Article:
What rabbis can learn from the soccer terraces
As the World Cup gets under way, a soccer-loving rabbi reveals what he has gained from the game
A picture of Rabbi Romain with the mascot of his favourite club adorns a cake to mark his 30 years with his synagogue
The sheer passion of football supporters was famously expressed by the former Liverpool manager, Bill Shankly. Explaining his attitude to the game, he said, "Football isn't a matter of life and death, it's much more important than that."
In some ways, it is daft to compare football to Judaism; the former is limited to a rectangular pitch and lasts 90 minutes, whereas the latter stretches across the millennia and permeates all aspects of life.
Yet there are common factors. Both involve their supporters in ritual wear, be it scarf, rosette and bobcap, or tallit, tefillin and kippah. You can pray without them, or attend a match unadorned, and be just as sincere, but having them helps get you in the mood and identify with others.
Then there is the parallel calendar; for some it is Rosh Hashanah, Yom Kippur and Pesach; for others it is the League matches, FA Cup and Capital One contest, with a seasonal rhythm just as much.
There are the same highs and lows; the build-up of expectation as an important tie looms, or as you get ready for a festival, followed by the sense of occasion as you stream in to the stadium or the shul, recognise old friends, head towards your regular seat and experience a sense of
Hopefully those entering synagogue know that you'll never walk alone
But your emotions can go dramatically either way. A win, especially against the odds, leads to almost indescribable exuberance, as at synagogue when you have a really good experience and emerge with a bounce in your step.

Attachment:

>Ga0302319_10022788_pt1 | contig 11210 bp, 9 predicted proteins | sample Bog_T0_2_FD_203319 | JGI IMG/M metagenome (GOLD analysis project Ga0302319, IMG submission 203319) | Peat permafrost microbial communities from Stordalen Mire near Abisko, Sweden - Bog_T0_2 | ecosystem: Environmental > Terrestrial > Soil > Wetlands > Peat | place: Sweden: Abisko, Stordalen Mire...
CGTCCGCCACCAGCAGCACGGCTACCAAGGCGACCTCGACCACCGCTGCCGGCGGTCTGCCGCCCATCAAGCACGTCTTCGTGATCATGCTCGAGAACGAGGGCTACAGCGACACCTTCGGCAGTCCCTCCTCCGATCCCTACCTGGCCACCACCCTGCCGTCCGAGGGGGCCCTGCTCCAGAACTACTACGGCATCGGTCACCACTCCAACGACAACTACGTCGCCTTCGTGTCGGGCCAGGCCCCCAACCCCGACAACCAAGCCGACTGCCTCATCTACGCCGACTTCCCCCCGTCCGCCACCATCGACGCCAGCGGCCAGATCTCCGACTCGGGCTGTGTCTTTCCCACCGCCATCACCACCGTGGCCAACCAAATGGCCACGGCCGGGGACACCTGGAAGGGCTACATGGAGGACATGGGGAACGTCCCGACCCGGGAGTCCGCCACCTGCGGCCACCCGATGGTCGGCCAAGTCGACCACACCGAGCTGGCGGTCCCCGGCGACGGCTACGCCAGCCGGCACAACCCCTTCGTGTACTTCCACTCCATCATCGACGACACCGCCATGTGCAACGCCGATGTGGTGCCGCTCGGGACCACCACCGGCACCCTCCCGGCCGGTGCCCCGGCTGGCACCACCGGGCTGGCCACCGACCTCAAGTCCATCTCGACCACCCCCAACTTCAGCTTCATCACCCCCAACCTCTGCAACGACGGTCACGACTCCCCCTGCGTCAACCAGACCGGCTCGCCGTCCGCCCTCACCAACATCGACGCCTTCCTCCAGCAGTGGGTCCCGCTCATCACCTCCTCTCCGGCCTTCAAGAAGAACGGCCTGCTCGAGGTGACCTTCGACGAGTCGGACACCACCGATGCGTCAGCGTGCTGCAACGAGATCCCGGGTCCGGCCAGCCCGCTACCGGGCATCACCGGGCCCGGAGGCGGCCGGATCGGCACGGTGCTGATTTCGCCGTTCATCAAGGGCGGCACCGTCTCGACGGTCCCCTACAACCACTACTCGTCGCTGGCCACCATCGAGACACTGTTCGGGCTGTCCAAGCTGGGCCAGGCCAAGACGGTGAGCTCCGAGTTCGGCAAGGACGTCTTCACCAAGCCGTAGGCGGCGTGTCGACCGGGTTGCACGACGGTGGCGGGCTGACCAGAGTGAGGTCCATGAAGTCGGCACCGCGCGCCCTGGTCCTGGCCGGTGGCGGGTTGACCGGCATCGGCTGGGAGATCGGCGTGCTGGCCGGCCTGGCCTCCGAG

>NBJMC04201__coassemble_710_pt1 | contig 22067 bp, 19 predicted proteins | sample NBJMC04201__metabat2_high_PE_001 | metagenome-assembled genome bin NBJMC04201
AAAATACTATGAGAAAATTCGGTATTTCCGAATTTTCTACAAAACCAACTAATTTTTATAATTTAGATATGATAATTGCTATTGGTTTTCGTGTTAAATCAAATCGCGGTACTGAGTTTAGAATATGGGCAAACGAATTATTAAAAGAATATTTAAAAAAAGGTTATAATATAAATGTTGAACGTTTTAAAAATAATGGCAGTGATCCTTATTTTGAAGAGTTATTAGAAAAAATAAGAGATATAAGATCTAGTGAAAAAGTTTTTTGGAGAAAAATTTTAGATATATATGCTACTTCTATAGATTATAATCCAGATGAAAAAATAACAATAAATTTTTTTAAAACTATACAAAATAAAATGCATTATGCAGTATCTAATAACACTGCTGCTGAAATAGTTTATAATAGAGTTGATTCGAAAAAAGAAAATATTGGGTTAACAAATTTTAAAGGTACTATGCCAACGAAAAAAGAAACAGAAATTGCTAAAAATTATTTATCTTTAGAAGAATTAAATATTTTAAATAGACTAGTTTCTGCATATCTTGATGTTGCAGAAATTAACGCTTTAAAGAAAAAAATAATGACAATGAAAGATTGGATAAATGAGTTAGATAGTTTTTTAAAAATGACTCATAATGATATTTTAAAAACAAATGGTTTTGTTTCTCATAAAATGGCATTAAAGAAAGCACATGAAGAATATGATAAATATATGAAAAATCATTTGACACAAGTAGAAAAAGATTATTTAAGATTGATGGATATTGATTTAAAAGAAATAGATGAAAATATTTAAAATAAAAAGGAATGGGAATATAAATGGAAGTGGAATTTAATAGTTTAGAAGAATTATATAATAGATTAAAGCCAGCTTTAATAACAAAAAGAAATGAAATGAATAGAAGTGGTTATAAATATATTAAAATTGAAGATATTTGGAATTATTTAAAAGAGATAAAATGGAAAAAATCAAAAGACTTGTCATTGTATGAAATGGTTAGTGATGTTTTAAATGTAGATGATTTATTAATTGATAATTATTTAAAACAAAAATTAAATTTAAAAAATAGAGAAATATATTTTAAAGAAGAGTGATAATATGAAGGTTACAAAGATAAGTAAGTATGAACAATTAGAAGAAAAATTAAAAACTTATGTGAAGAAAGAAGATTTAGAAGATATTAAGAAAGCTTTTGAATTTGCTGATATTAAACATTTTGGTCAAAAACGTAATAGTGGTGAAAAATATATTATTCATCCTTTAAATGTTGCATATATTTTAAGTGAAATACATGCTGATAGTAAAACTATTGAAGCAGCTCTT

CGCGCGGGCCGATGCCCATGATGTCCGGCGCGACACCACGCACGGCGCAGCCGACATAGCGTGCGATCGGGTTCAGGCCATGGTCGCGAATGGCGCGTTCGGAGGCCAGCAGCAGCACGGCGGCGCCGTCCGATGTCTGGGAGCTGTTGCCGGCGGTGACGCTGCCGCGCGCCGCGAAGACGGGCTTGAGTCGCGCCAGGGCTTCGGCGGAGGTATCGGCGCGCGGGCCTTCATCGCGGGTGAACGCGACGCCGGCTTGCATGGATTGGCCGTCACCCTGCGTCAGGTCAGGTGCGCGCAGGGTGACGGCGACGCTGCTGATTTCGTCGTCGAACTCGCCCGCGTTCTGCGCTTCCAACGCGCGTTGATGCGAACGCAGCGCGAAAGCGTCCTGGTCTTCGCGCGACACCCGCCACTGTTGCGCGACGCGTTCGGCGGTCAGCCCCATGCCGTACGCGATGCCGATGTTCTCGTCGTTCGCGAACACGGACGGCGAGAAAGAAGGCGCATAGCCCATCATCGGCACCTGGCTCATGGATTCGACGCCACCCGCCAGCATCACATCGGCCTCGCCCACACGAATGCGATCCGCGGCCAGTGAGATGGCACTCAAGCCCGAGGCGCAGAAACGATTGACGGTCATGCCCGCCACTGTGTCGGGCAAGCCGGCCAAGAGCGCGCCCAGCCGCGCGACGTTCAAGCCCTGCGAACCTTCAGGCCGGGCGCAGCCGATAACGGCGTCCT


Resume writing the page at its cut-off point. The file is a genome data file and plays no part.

The opposite can also be the case; a desperately boring game or a disastrous loss can send you home disgruntled, just like a service which you feel does nothing for you and you walk out a stranger.
Most striking of all at matches is the singing, with many who are totally unmusical, or even shy and monosyllabic, leaping to their feet and singing lustily in front of thousands of others.
The key point for rabbis with declining pews is to think about transference. How to translate the passion and commitment of those attending football matches to those at services.
I remember my history teacher at UCS, Neville Ireland, relate his moment of inspiration. He was at a football match after a frustrating week of trying to drum dates of kings and queens into children's heads without success.
He was astounded to hear two pupils from his class sitting in the row behind flawlessly rattling off facts about individual players and the number of goals they had scored. "Ah", he thought, "so they are capable of remembering. All I have to do is enthuse them enough, so that they remember what I want them to remember."
The task of all who care about synagogues is similar, to make them so vibrant as to make Jews feel they want to join in. We can learn from those football fans in three ways.
Firstly, by greeting others, even those we hardly know, but who are sitting around us; not letting them go away unnoticed at the end, but engaging with them, asking if they thought today was a victory or a flop, if the minister was on form or not.
The prime factor in determining whether they come back next week or not is the presence, or absence, of human warmth that they encounter.
Second, by encouraging everyone to join in the prayers and songs even if they seem to be resisting, because getting stuck in helps create a surge of feeling, which then engulfs others, so that we end up sensing that we are on the inside and not looking on from afar.
The Mexican wave which happens at matches is a case in point: it is started by a few, and those nearby often grimace and ignore it, but as it spreads around the stadium and returns for a second wave, those who originally stayed seated leap up with everyone else and are glad they did so. Creating an enthusiastic atmosphere is essential for shuls, too.
Third, inbetween attendance, motivating everyone to read up at home on the facts of Judaism, master the customs and history, so that next time they come, they feel thoroughly at home and part of the supporters club; that they not only matter, but that without them, everyone else there is not fully complete.
I know this from experience as a season ticket holder at my local football club, Reading. When I go there on Saturday afternoons following my Shabbat morning service, I feel that I am moving from one congregation to another.
Liverpool supporters know that you'll never walk alone. Hopefully, those entering synagogue can be made to feel the same.
Jonathan Romain is rabbi of Maidenhead (Reform) Synagogue